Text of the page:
“Wherever the service of listening, active helpfulness, and bearing with others is being faithfully performed, the ultimate and highest ministry can also be offered, the service of the Word of God.” Dietrich Bonhoeffer, Life Together, Fortress Press, 2015 (Reader’s Edition), page 80.
Bonhoeffer now explores what it means for brothers and sisters to speak the Word of God to one another, not as a pastor from the pulpit, but as Christians living life together. He writes of “all the comfort, the admonition, the kindness, and the firmness of God” that might be communicated in our relationships. He points out (page 81) that “if proper listening does not precede it [speaking the Word], how can it really be the right word for the other?” He points out that if we are not being helpful in service to others then our words lack credibility.
We must listen before we speak, we must bear with others before we speak, we ought to be aware of our own failings before we speak – but speak we must for “… on the other hand, who wants to accept the responsibility for having been silent when we should have spoken?
Paul writes to the Colossians (3:16), “Let the word of Christ richly dwell within you, with all wisdom teaching and admonishing one another with psalms and hymns and spiritual songs, singing with thankfulness in your hears to God.” The New Testament picture of life together is every member of the body serving the entire body; this includes speaking the Word of Christ to one another as a way of life – not as something that only occurs in structured settings.
Bonhoeffer discusses the tension inherent in the idea of being a people who speak the Word of God to one another…and to others. As he has previously discussed, we are not called to dominate others or to make others into our image of what they should be. We are not called to stamp our motif of religious life on others. We are not called to arrogantly presume to know what is best for others. We are called to listen, to pray, to intercede, to be respectful…and then to speak. As James writes, the wisdom from above is first peaceable – those who think they must shout and clothe their words with super-spiritual code words and jargon don’t understand the spirit of the Lamb and the One who will not break a bruised reed or quench a smoking flax.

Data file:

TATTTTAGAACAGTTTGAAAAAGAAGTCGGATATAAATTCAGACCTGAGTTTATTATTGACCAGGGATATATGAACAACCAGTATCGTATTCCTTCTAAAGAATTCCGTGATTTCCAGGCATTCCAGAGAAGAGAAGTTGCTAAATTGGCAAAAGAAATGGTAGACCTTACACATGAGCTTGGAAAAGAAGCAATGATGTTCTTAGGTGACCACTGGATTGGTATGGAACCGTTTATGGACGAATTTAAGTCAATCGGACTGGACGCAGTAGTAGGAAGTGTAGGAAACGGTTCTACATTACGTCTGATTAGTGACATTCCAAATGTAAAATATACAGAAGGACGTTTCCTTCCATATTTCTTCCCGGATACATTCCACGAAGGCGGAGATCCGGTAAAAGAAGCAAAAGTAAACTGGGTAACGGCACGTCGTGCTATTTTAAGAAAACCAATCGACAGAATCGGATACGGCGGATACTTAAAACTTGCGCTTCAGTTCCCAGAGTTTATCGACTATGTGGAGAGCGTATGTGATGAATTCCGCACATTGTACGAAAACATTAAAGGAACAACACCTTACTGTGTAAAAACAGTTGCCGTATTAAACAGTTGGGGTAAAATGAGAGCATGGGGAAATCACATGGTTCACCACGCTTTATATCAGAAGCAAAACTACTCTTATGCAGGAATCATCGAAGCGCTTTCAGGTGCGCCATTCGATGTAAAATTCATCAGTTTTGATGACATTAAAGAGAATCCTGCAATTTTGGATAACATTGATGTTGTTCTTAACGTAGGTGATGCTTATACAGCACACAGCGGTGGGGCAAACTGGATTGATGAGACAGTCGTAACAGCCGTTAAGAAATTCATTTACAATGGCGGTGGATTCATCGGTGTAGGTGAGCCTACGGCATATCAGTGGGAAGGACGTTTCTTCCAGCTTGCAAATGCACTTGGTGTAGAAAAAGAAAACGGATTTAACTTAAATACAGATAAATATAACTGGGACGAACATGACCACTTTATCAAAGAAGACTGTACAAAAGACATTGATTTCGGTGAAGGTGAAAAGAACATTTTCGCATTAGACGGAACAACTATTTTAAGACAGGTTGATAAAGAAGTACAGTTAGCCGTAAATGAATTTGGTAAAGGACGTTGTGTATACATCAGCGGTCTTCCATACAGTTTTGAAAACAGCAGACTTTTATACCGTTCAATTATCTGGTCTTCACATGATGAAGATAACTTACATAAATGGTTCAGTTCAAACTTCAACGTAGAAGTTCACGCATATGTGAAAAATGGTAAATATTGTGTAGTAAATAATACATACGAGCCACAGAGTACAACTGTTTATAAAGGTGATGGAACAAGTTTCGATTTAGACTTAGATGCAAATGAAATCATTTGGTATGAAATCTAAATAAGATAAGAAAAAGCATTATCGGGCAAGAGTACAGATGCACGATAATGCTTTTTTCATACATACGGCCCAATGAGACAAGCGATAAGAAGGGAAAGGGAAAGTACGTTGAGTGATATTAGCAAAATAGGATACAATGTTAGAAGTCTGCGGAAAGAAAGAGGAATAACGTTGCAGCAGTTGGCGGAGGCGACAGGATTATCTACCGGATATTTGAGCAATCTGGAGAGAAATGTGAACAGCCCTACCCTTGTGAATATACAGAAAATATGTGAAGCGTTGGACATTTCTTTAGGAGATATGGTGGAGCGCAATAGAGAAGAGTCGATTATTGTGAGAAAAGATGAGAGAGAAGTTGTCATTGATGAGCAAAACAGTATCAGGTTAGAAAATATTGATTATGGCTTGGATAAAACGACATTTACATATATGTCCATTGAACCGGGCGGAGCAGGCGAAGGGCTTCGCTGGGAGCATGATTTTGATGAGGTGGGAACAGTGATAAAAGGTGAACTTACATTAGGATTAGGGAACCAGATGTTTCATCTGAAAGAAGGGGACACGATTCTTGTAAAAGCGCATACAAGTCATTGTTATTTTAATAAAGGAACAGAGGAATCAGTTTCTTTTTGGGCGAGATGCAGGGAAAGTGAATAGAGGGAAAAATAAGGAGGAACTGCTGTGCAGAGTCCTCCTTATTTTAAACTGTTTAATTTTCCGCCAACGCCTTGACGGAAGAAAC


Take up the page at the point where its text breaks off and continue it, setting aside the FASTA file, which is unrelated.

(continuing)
“Other persons have their own secrets that may not be violated without the infliction of great harm. Nor can they divulge them without destroying themselves” (pages 81-82). There are times when we need to explicitly confide and confess to another in an appropriate and wise fashion; and such times can bring closure, relief, release, and forgiveness. But we are not dentists looking to pull the teeth of others and we ought not to coax, force, or manipulate others to tell us things which perhaps they ought not to share, or are not ready to share. We ought to seek the healing and health and welfare of others; others are not here to make us look spiritual or wise, they are not here to entertain us with stories of their struggles – we ought not to use the world and its model of continual self-disclosure in our relationships with one another. There are likely things in all of our lives, things in our past (if we have lived long enough) that we must speak to God alone about…and if it should be otherwise then we can trust Him to reveal it to us.
Yes, we are to live transparently in our life together, and part of that transparency is that I don’t pretend to be someone I am not, it is acknowledging that outside of Christ I am capable of extreme wickedness, it is acknowledging that I have things in my past which I deeply regret and for which I have sought God’s forgiveness (and the forgiveness of others as appropriate). It is also respecting my brothers and sisters who make such a confession, and respecting whatever “secrets” they may have – loving them where they are and how they are as we walk this pilgrimage together. Then hopefully they will speak the Word of Christ to me, and hopefully I will love them enough to speak the Word of Christ to them. There is a tension, but it is a healthy and holy tension, a tension of the sacred, a tension of caring for friendships, a tension maintained in the humility of sensing and knowing that we have invited one another to share life together in Jesus Christ.